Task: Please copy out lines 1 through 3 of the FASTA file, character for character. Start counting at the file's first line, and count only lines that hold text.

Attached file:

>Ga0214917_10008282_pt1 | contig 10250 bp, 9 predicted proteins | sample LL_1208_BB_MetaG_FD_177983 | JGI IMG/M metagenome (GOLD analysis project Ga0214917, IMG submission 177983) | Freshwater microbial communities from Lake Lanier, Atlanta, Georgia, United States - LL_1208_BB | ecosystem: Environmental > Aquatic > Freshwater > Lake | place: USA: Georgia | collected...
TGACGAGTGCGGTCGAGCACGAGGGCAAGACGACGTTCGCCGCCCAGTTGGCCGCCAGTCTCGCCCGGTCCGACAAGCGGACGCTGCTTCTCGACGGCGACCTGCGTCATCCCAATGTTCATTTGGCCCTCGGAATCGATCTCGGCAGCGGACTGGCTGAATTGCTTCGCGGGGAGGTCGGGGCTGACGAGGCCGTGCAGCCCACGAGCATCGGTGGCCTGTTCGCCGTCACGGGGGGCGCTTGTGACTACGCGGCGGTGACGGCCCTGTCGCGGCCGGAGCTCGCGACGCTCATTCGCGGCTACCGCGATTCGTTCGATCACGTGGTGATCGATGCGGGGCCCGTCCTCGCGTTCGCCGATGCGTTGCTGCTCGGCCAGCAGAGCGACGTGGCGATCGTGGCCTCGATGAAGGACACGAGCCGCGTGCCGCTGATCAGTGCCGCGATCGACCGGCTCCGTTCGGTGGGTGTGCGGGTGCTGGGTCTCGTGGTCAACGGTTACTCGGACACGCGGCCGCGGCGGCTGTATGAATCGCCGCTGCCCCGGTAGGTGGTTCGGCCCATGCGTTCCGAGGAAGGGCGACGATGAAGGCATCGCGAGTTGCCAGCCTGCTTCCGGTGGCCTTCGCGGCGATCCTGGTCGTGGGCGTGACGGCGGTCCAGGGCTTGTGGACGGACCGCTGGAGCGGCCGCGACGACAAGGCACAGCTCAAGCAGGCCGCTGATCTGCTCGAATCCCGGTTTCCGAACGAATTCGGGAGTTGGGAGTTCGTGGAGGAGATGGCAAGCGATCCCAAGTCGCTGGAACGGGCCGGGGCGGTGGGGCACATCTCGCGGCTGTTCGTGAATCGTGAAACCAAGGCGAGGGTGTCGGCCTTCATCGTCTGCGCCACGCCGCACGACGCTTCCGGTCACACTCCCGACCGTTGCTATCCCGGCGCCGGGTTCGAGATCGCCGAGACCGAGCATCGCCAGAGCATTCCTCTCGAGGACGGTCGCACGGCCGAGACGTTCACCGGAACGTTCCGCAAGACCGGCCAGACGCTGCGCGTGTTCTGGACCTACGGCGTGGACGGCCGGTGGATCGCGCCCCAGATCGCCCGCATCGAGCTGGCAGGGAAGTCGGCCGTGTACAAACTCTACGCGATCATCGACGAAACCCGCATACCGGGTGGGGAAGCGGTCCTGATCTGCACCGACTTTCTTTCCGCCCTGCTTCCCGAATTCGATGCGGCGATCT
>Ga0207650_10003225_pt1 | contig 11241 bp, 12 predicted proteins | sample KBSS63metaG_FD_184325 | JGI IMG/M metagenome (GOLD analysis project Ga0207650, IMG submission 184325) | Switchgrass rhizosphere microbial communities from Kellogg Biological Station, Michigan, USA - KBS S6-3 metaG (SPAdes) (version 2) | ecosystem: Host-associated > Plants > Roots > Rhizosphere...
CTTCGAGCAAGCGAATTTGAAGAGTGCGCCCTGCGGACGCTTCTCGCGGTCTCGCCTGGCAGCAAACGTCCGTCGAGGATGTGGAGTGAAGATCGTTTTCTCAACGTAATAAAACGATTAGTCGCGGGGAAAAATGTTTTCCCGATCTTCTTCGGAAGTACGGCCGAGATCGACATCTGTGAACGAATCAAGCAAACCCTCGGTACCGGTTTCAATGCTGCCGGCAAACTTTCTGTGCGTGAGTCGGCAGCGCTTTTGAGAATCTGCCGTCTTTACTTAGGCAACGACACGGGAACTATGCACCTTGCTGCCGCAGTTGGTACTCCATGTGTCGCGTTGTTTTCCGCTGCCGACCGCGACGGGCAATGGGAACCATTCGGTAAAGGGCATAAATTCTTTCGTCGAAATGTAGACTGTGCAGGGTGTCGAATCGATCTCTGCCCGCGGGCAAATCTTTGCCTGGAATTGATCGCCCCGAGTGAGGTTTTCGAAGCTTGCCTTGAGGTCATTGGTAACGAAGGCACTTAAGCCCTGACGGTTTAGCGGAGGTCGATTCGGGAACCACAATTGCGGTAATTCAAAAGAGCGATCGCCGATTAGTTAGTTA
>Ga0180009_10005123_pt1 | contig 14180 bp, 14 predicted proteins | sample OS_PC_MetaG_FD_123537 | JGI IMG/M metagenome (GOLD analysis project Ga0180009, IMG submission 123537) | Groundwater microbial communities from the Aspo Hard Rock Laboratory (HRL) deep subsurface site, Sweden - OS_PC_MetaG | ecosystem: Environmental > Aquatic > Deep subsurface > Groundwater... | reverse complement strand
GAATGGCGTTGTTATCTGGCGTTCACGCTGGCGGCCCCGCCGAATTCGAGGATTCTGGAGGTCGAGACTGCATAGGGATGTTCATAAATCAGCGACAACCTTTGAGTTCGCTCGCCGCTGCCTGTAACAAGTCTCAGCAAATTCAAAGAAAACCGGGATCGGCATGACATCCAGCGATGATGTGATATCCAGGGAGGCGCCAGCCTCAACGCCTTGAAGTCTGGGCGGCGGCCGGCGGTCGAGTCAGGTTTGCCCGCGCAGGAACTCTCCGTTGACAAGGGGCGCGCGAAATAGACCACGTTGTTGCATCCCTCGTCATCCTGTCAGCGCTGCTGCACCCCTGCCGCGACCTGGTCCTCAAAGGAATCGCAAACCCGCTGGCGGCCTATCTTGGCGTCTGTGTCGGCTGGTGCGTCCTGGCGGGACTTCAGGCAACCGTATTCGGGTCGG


>Ga0214917_10008282_pt1 | contig 10250 bp, 9 predicted proteins | sample LL_1208_BB_MetaG_FD_177983 | JGI IMG/M metagenome (GOLD analysis project Ga0214917, IMG submission 177983) | Freshwater microbial communities from Lake Lanier, Atlanta, Georgia, United States - LL_1208_BB | ecosystem: Environmental > Aquatic > Freshwater > Lake | place: USA: Georgia | collected...
TGACGAGTGCGGTCGAGCACGAGGGCAAGACGACGTTCGCCGCCCAGTTGGCCGCCAGTCTCGCCCGGTCCGACAAGCGGACGCTGCTTCTCGACGGCGACCTGCGTCATCCCAATGTTCATTTGGCCCTCGGAATCGATCTCGGCAGCGGACTGGCTGAATTGCTTCGCGGGGAGGTCGGGGCTGACGAGGCCGTGCAGCCCACGAGCATCGGTGGCCTGTTCGCCGTCACGGGGGGCGCTTGTGACTACGCGGCGGTGACGGCCCTGTCGCGGCCGGAGCTCGCGACGCTCATTCGCGGCTACCGCGATTCGTTCGATCACGTGGTGATCGATGCGGGGCCCGTCCTCGCGTTCGCCGATGCGTTGCTGCTCGGCCAGCAGAGCGACGTGGCGATCGTGGCCTCGATGAAGGACACGAGCCGCGTGCCGCTGATCAGTGCCGCGATCGACCGGCTCCGTTCGGTGGGTGTGCGGGTGCTGGGTCTCGTGGTCAACGGTTACTCGGACACGCGGCCGCGGCGGCTGTATGAATCGCCGCTGCCCCGGTAGGTGGTTCGGCCCATGCGTTCCGAGGAAGGGCGACGATGAAGGCATCGCGAGTTGCCAGCCTGCTTCCGGTGGCCTTCGCGGCGATCCTGGTCGTGGGCGTGACGGCGGTCCAGGGCTTGTGGACGGACCGCTGGAGCGGCCGCGACGACAAGGCACAGCTCAAGCAGGCCGCTGATCTGCTCGAATCCCGGTTTCCGAACGAATTCGGGAGTTGGGAGTTCGTGGAGGAGATGGCAAGCGATCCCAAGTCGCTGGAACGGGCCGGGGCGGTGGGGCACATCTCGCGGCTGTTCGTGAATCGTGAAACCAAGGCGAGGGTGTCGGCCTTCATCGTCTGCGCCACGCCGCACGACGCTTCCGGTCACACTCCCGACCGTTGCTATCCCGGCGCCGGGTTCGAGATCGCCGAGACCGAGCATCGCCAGAGCATTCCTCTCGAGGACGGTCGCACGGCCGAGACGTTCACCGGAACGTTCCGCAAGACCGGCCAGACGCTGCGCGTGTTCTGGACCTACGGCGTGGACGGCCGGTGGATCGCGCCCCAGATCGCCCGCATCGAGCTGGCAGGGAAGTCGGCCGTGTACAAACTCTACGCGATCATCGACGAAACCCGCATACCGGGTGGGGAAGCGGTCCTGATCTGCACCGACTTTCTTTCCGCCCTGCTTCCCGAATTCGATGCGGCGATCT
>Ga0207650_10003225_pt1 | contig 11241 bp, 12 predicted proteins | sample KBSS63metaG_FD_184325 | JGI IMG/M metagenome (GOLD analysis project Ga0207650, IMG submission 184325) | Switchgrass rhizosphere microbial communities from Kellogg Biological Station, Michigan, USA - KBS S6-3 metaG (SPAdes) (version 2) | ecosystem: Host-associated > Plants > Roots > Rhizosphere...